China has had an organized government since the establishment of the Shang dynasty about 1726 bc, making it one of the oldest nations on Earth. Historically, the political control of the large Chinese population was administered by a series of strong local governments and by a central capital and court of varying political significance. Since the Chinese Communists came to power on October 1, 1949, a steady shift towards a centralized national government, based in Beijing, took place. This unity was achieved in large part through the personal authority and leadership of Mao and the governmental structure established by the Chinese Communist Party (CCP). This modern structure was initially given shape in China’s first constitution, promulgated in 1954, and revised in the constitution of 1975. A third constitution was issued in 1978 (becoming effective January 1, 1980); this constitution reflected the changes in government policies following Mao’s death. A new constitution was adopted in 1982.
This constitutional structure, however, is combined with a Communist Party apparatus effectively beyond constitutional or legal control, and a leadership style which operates through informal and hidden contacts and clientage rather than open and accountable channels. The bloody suppression of the Tiananmen Square protest in 1989 was in breach of the Chinese constitution, while Deng Xiaoping was for long the most powerful figure in the Chinese government without holding any official post.
By the 1982 constitution, the president is elected to a five-year term by the National People’s Congress.
The office of the president is largely ceremonial, though the current General Secretary of the CCP is also the president. Executive powers rest with the State Council, which is headed by the premier and is charged with administering various areas of state business. The command of the national military belongs to the Central Military Commission. Generally, the positions of greatest authority in the Chinese government are those of premier and general secretary of the Communist Party; authority relates very much to the individual personalities in such positions. However, Deng Xiaoping, who latterly did not hold any official post, was long the most powerful figure in the Chinese government.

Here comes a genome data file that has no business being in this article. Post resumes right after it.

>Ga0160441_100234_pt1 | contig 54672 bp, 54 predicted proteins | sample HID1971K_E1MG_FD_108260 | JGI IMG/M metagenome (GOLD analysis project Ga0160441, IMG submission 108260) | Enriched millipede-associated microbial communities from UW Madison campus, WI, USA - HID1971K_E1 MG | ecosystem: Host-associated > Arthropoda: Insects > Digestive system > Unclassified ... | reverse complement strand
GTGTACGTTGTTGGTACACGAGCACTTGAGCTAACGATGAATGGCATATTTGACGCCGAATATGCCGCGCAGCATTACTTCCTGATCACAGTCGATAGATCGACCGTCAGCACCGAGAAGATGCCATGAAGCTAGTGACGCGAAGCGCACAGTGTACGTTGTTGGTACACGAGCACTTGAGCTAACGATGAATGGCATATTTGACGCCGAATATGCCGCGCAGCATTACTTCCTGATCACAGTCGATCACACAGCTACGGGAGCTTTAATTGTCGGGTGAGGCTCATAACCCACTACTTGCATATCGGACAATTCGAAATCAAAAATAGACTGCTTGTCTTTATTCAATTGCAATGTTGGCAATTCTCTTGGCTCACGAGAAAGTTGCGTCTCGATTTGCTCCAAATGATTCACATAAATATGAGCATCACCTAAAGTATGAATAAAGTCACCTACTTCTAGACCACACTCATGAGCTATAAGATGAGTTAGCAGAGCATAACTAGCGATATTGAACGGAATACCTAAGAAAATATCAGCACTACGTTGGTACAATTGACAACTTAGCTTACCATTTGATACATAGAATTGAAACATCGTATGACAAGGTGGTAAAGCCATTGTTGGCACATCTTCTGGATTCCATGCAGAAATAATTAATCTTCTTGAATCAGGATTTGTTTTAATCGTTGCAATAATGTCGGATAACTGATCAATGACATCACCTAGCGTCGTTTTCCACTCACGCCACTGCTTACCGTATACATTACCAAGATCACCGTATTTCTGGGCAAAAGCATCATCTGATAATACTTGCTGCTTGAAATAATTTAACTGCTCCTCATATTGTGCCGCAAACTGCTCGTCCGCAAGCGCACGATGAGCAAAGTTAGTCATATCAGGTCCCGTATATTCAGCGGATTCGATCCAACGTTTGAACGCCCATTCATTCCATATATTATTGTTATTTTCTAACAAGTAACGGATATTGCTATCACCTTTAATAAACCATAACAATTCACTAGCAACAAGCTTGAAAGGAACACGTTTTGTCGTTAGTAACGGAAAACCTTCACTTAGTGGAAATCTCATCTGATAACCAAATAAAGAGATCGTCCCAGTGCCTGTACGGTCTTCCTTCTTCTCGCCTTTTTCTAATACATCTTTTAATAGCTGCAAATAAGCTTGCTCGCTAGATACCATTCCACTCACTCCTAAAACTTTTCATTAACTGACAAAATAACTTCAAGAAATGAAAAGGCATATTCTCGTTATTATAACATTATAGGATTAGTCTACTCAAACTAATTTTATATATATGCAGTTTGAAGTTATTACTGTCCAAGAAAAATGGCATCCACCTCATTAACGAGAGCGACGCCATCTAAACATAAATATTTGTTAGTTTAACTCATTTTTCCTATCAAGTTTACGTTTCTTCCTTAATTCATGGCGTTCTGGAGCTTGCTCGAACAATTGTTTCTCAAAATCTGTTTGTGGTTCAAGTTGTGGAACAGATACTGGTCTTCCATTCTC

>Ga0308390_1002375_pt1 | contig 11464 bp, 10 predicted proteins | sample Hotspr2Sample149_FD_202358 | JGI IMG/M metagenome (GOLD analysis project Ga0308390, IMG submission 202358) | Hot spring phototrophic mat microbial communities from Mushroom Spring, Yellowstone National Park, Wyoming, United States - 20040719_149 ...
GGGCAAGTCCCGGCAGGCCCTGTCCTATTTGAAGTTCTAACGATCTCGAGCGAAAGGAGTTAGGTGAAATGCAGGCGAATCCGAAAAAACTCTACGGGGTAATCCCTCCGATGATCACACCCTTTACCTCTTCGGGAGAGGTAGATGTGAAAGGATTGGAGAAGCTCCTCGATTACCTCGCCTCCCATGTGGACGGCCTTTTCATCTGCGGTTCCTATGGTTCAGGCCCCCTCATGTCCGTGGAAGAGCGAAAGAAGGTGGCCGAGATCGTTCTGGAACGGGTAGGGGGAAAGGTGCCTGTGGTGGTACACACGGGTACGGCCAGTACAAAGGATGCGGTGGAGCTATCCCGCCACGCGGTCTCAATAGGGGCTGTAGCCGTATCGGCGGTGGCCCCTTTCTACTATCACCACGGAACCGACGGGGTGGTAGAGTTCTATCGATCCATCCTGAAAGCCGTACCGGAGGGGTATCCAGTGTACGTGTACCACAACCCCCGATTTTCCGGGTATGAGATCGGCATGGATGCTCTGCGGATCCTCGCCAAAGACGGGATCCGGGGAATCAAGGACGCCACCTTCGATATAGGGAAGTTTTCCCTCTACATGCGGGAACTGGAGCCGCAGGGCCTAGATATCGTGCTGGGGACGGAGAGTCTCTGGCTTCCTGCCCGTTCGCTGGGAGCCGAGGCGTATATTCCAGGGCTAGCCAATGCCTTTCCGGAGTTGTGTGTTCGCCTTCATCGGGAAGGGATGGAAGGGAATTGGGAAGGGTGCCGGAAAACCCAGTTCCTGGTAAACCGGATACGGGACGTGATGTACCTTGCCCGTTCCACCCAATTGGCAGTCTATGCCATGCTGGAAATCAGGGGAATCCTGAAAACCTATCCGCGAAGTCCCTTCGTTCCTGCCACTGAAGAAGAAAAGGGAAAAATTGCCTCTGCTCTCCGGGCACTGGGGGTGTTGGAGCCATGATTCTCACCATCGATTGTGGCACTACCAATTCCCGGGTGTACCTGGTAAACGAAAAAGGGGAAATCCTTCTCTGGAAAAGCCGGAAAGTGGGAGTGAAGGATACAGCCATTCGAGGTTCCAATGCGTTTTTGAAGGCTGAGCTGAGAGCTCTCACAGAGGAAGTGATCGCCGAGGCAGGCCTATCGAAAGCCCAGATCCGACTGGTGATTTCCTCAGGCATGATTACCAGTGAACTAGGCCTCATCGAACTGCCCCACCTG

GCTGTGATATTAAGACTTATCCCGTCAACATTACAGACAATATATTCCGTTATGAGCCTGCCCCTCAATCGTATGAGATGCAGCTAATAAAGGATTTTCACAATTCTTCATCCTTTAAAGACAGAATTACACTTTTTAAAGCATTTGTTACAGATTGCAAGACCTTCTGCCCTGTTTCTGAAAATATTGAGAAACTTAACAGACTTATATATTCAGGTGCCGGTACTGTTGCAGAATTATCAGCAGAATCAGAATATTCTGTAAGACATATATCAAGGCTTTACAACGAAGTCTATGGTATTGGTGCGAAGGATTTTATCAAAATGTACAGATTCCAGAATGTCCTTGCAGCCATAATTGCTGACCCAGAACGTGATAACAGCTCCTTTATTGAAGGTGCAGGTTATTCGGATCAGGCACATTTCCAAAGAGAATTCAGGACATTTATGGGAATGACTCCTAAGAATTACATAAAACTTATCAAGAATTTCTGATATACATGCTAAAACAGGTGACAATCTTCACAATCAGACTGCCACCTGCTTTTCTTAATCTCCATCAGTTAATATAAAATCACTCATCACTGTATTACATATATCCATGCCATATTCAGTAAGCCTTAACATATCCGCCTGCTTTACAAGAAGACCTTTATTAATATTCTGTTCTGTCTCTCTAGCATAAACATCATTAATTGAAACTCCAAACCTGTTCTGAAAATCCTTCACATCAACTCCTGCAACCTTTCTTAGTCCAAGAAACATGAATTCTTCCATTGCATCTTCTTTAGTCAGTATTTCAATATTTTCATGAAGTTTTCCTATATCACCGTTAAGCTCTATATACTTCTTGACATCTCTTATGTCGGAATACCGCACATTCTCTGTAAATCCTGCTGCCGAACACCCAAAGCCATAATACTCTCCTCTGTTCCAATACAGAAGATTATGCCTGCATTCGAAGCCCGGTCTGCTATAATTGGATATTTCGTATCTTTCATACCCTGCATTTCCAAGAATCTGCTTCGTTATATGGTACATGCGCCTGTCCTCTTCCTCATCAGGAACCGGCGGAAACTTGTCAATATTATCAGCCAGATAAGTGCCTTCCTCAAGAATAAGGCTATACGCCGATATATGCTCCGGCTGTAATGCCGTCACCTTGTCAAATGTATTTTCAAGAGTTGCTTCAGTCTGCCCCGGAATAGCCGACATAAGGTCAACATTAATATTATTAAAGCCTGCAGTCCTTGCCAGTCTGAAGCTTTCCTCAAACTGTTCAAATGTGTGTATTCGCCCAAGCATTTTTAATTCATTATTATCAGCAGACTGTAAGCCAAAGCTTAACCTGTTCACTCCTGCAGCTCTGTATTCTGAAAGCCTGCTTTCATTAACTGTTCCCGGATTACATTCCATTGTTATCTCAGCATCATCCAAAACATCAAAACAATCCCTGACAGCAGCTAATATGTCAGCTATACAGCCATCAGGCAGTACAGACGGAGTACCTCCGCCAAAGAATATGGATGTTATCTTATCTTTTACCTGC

The National People’s Congress is the highest organ of state power in China. Its members are chosen for five-year terms by a series of indirect elections; each province elects one representative (or deputy) to the congress for each 400,000 people, with at least ten deputies representing each province. All candidates are either members of the Chinese Communist Party or approved by it. The Fifth National People’s Congress, elected in 1978, consisted of 3,497 deputies, with workers and peasants accounting for nearly half the membership. The Sixth National People’s Congress, which convened in June 1983, had 2,978 delegates.
The seventh Congress convened in March 1988, the eighth in March 1993, the ninth in March 1998, and the tenth in March 2003. In 2003, the Congress had 2,946 delegates.
The National People’s Congress is empowered to pass laws, amend the constitution, and to approve the national budget and economic plans. It also has the power to appoint and remove members of the State Council (Cabinet), which is the highest component in the structure of the Chinese government.
In practice, however, the National People’s Congress has little real power. Because of its unwieldy size, the congress meets only irregularly to conduct required business. While the congress is not in session, a Standing Committee, elected from its membership, acts in its place. The Standing Committee also represents the congress in a variety of government functions, including receiving foreign envoys and ratifying or nullifying treaties with foreign governments. The State Council is the central governmental body of the National People’s Congress. It is led by the Chinese premier and vice-premiers. Various ministries, commissions, and agencies are responsible to the Council."China" © Emmanuel BUCHOT, Encarta, Wikipedia
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